The implementation of voter identification laws and a lack of multilingual support would likely interfere with Latinos in the US having free and fair access to the ballot, according to experts testifying before Congress. On Monday, a number of experts - including some representing Latino organizations - testified before the Committee on House Administration's Subcommittee on elections to discuss the measures, which have become a politically important issue in recent weeks.
Earlier in May, Democrats in the Senate moved ahead with a sweeping proposal to rewrite US election laws. The â€˜For the People' Act has already passed the Democrat-controlled House of Representatives.
The bill - which requires that every state adopt an automatic voter registration system and mandates that states give voters the option of submitting signed statements instead of IDs - has been fiercely attacked by Republican lawmakers.
Just last week, for example, Texas Republican Ted Cruz claimed that Democrats had intentionally â€˜designed' the bill to allow millions of undocumented immigrants to vote. In remarks before the subcommittee on Monday, University of New Mexico Professor Lonna Rae Atkinson noted that while much of the focus has been on how voter ID policies impact voter turnout, "an equally important and alternative question to consider is whether voter ID policies are administered equally across groups."
"Laws like voter ID have been used to create barriers to participation and have been implemented unequally across segments of the voting population," she said, noting that research has shown that research in New Mexico has shown that Hispanics were asked for photo ID more often than whites.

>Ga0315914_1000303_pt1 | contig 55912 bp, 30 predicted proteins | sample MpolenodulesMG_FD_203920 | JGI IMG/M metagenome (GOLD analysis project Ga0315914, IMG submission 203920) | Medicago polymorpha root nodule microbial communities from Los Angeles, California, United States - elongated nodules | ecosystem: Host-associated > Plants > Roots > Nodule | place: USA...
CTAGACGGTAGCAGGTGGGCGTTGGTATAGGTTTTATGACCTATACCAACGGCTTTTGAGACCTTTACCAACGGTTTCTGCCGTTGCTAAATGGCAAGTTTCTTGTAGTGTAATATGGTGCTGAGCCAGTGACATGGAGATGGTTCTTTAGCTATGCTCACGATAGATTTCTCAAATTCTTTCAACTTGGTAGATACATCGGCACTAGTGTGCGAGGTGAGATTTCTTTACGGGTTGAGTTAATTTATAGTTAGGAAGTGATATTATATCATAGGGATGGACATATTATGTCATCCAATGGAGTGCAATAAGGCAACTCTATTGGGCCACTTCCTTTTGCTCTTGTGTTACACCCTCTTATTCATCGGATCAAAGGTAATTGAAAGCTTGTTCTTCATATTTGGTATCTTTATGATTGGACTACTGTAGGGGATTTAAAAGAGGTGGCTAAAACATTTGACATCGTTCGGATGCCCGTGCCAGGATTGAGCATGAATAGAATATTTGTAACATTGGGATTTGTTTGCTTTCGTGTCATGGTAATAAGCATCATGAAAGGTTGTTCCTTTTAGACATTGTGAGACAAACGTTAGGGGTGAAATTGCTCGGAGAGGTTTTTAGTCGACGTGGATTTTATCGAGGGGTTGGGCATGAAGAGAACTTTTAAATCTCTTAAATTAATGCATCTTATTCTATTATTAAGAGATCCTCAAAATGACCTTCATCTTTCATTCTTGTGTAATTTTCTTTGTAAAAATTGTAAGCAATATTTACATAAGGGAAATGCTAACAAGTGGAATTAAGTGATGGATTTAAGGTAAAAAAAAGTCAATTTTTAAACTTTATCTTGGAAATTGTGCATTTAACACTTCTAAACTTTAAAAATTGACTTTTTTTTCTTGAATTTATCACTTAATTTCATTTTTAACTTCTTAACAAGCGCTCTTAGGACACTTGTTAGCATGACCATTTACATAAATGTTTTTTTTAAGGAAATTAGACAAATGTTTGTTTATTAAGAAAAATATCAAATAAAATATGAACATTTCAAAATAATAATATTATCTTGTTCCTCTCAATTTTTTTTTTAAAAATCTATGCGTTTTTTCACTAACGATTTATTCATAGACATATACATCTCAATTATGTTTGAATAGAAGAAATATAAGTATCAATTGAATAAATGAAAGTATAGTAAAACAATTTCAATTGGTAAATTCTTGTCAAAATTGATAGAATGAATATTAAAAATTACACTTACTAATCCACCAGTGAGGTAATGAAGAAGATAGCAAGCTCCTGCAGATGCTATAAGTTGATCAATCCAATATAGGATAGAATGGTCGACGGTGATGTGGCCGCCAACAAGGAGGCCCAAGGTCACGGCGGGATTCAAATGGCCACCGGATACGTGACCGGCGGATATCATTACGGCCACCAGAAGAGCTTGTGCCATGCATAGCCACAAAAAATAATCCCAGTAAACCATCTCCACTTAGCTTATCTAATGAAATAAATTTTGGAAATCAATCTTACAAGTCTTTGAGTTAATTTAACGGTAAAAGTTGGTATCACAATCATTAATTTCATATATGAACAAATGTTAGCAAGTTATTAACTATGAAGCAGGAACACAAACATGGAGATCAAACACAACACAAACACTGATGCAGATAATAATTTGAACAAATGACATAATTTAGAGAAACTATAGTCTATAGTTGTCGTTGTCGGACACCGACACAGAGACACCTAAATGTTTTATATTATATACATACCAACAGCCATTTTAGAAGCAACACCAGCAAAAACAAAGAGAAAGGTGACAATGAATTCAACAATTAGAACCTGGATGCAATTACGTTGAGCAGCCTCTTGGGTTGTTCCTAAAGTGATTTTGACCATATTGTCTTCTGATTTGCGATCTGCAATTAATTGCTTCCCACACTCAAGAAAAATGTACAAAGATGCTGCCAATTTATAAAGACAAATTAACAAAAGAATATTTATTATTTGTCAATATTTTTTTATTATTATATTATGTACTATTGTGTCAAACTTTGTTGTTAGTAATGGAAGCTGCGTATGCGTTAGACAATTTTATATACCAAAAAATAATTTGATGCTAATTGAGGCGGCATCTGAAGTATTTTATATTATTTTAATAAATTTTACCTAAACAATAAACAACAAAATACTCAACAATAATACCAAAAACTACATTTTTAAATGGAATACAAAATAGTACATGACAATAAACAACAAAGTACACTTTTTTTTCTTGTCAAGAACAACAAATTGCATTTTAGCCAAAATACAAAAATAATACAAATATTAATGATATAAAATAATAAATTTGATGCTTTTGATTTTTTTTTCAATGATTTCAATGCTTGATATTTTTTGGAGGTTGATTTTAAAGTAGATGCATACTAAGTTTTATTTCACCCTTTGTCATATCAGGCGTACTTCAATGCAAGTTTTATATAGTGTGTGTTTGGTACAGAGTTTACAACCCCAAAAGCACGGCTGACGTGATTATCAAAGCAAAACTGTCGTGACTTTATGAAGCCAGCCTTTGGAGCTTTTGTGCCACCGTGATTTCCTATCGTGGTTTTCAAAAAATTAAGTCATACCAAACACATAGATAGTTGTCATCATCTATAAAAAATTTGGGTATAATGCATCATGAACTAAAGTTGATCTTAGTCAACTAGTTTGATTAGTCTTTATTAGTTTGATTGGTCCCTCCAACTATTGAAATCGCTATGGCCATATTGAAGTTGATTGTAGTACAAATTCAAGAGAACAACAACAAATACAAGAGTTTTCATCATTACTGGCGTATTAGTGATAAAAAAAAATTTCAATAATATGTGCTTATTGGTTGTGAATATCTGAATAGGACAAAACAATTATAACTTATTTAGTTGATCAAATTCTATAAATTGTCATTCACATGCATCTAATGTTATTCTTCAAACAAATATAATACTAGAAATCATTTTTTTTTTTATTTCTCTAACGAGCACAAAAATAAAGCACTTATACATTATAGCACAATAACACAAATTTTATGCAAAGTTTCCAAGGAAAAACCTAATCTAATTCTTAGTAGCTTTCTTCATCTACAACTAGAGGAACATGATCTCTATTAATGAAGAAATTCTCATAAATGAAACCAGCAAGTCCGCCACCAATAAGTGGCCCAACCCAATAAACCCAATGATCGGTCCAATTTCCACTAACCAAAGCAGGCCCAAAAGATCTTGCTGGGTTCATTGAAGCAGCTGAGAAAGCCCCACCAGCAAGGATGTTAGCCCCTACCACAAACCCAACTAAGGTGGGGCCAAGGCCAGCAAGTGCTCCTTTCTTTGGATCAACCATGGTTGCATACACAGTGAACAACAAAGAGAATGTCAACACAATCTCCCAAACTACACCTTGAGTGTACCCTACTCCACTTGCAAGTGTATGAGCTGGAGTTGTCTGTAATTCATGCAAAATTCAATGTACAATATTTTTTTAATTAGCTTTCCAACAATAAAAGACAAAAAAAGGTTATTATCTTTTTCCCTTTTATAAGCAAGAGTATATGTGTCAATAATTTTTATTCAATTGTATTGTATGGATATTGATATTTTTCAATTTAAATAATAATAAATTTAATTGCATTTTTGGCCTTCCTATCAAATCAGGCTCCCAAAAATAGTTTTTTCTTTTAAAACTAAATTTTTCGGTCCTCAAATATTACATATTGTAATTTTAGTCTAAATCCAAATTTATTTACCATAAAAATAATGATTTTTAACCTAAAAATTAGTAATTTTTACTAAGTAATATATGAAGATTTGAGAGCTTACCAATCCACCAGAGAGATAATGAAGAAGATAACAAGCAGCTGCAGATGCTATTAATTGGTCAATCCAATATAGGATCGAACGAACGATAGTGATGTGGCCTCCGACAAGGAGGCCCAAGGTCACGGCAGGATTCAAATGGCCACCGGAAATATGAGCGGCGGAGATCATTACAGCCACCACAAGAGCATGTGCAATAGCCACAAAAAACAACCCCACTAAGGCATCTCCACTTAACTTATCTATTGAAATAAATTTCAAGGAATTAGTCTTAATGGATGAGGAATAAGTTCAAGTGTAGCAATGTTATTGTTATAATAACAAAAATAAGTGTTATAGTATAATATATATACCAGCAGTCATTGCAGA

"Unequal application appears to be related to the interaction between the amount of discretion that poll workers have along with the complexity of the voter ID law, especially having different voter ID rules for different types of voters," she added.
Dr. Matt Barretto, the faculty director of the University of California - Los Angeles (UCLA) voting rights project - part of the Latino Policy and Politics Initiative - said that voter identification laws "have a disenfranchising effect on racial and ethnic minorities, who are less likely than Whites to possess a valid ID."
In some cases, Dr. Barretto said, eroding turnout among Democrats is sometimes crafted directly into ID laws. "In Texas, hunting and gun permits, which Whites are statistically more likely to possess, are legitimate forms of ID but social service cards, more often held by Blacks and Latinos, are not," he said.
These conditions, Dr. Barretto said, amount to a barrier that prevents some from voting. In the case of Texas, for example, he pointed to research which showed a 2% to 5% different between Hispanic and White voters possessing a valid ID. Kira Romero-Craft, the director of the southeast region for the New York City-based Latino Justice PRLDEF, noted that Spanish-language materials are vital for Latinos to vote.
"There is no doubt that the language access provisions currently in place...are vitally important to protecting against attempts to suppress the votes of language minority voters," she said. "I have witnessed the disenfranchisement voters experience when being turned away from the ballot box due to limited English proficiency, as well as election officials' resistance to full compliance with language assistance requirements," Romero-Craft added.
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